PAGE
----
LinkedIn is more than social media for your professional network. In fact, over 75% of all recruiters use LinkedIn to research candidates - even if they are not applying to jobs through LinkedIn. These recruiters, hiring managers, and other people in your professional network will be looking at your profile. So, here is what you need to know about getting the right recommendations for your LinkedIn profile.
Recommendations v. Endorsements
A lot of people confuse an endorsement with a recommendation on LinkedIn. Recommendations on LinkedIn are quite different than the endorsements. An endorsement on LinkedIn is someone in your network saying that you have a particular skill. The endorsement does not contain custom text, instead, the person is simply giving you a thumbs up for a particular skill in the skills section on LinkedIn.
However, a recommendation is much more as it is basically a review of you. It stays on your profile indefinitely and you can only get one from each person. The person providing the recommendation has to be on LinkedIn and they have to publish the recommendation that will show up on your profile. This public statement about your abilities can carry a lot of weight for your career and savvy talent acquisition people use this to make decisions about candidates.
Neither of these fields (endorsements or recommendations) is typically integrated with the ATS. Instead, the people evaluating you as a potential candidate will use the recommendations to research you. Thus, this is why the time spent on getting quality recommendations can make a big difference in your job search and career trajectory overall.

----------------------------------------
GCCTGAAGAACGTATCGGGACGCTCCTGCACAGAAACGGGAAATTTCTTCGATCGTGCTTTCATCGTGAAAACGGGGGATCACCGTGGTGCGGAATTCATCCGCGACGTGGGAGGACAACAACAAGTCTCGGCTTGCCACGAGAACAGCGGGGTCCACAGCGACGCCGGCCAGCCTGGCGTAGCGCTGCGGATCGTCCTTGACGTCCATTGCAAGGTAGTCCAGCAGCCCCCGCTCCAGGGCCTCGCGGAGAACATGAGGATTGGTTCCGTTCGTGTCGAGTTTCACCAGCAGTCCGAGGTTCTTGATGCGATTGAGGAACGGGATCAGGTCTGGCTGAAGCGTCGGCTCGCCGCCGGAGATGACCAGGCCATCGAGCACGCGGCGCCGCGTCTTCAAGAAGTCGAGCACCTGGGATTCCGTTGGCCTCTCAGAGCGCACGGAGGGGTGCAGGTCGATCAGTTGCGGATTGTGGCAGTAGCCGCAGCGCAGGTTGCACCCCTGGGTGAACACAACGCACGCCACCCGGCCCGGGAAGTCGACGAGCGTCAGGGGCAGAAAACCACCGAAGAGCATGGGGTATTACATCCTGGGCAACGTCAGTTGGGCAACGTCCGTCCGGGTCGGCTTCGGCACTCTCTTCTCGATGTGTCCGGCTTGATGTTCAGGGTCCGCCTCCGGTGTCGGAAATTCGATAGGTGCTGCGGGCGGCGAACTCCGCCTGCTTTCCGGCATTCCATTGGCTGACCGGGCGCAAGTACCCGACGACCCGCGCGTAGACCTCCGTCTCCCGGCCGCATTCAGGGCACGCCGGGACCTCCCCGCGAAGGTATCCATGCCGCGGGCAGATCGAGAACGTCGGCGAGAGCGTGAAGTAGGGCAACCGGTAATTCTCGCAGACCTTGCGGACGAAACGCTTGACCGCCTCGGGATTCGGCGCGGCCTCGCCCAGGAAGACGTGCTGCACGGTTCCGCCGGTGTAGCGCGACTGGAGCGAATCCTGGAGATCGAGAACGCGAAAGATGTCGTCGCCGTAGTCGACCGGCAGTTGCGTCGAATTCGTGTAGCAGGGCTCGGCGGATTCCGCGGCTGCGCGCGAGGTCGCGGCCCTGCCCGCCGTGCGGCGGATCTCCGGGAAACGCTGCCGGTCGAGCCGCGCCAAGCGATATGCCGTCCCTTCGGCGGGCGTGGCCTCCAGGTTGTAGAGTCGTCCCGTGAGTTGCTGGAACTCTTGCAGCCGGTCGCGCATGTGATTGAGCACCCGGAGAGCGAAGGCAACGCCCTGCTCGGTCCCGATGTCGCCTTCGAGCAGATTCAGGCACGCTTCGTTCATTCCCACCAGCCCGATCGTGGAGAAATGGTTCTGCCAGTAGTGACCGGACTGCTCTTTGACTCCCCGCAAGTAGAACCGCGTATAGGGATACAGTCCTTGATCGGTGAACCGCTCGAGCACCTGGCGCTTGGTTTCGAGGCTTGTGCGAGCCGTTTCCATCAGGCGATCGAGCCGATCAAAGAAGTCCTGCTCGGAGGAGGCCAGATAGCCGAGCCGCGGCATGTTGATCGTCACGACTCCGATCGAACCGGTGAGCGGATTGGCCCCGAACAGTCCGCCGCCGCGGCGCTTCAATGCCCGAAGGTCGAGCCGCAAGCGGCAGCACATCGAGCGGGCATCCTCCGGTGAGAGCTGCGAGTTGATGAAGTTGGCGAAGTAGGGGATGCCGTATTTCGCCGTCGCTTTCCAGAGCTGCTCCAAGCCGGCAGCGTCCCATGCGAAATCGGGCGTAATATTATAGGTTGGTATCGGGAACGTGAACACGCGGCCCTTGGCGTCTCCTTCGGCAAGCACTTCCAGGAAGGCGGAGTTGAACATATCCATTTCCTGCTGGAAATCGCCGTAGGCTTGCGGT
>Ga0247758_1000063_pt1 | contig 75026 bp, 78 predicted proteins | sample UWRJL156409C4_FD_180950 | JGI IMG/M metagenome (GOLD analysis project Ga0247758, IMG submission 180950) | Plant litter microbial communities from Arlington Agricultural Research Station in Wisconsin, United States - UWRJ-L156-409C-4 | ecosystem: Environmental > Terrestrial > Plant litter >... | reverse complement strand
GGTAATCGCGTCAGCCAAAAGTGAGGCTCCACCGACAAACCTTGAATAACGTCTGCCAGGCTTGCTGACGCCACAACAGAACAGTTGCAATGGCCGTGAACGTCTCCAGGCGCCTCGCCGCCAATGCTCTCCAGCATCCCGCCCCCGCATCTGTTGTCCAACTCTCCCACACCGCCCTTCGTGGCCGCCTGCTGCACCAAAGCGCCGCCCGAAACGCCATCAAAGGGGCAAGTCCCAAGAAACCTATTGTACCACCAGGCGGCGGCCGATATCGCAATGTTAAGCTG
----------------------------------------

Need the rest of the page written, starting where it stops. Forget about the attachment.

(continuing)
Who to Ask
Thinking about who to ask is just as important as how to ask the person for the LinkedIn recommendation. Use some strategy to find a cross-section of people to provide the recommendations for your profile. Remember the following when reaching out to people for a recommendation on LinkedIn:
*You Must Be Connected. The person providing the recommendation on your LinkedIn profile must be connected with you. Thus, many people will have to send out connection invites first before requesting the invite.
*Up, Down, and Across. Asking a cross-section of people for a recommendation means asking people that were your boss or supervisor, but also asking people who were your colleagues or people that worked with you on projects. If you have led people, you should also ask someone that reported to you. You do this because each person can say something different about you and that public statement goes a long way with your search.
*Be Ready to Give to Get. Many people will say sure, if you do one for them as well. That's completely fair and you should be ready to return the favor. Not sure that you want to provide the person a recommendation in return? Then, you may be better off asking someone else for the recommendation in the first place.
How to Ask
Once you know who you are going to ask, then you should ask the person for the recommendation. You may want to send the person an email, text, or call the person to ask them for the recommendation. In doing this, you can also give them the heads-up about WHY you are asking for the recommendation and what you are hoping they will cover in the recommendation. You may also get additional questions in this process about why you are asking for the recommendation in the first place, so giving the person the heads-up in a regular communication channel that you typically use to communicate with that person will enable you to address those items more effectively. And, depending on who the person is and how open you are with your objectives, you may find that you can avoid some unnecessary complications in the process.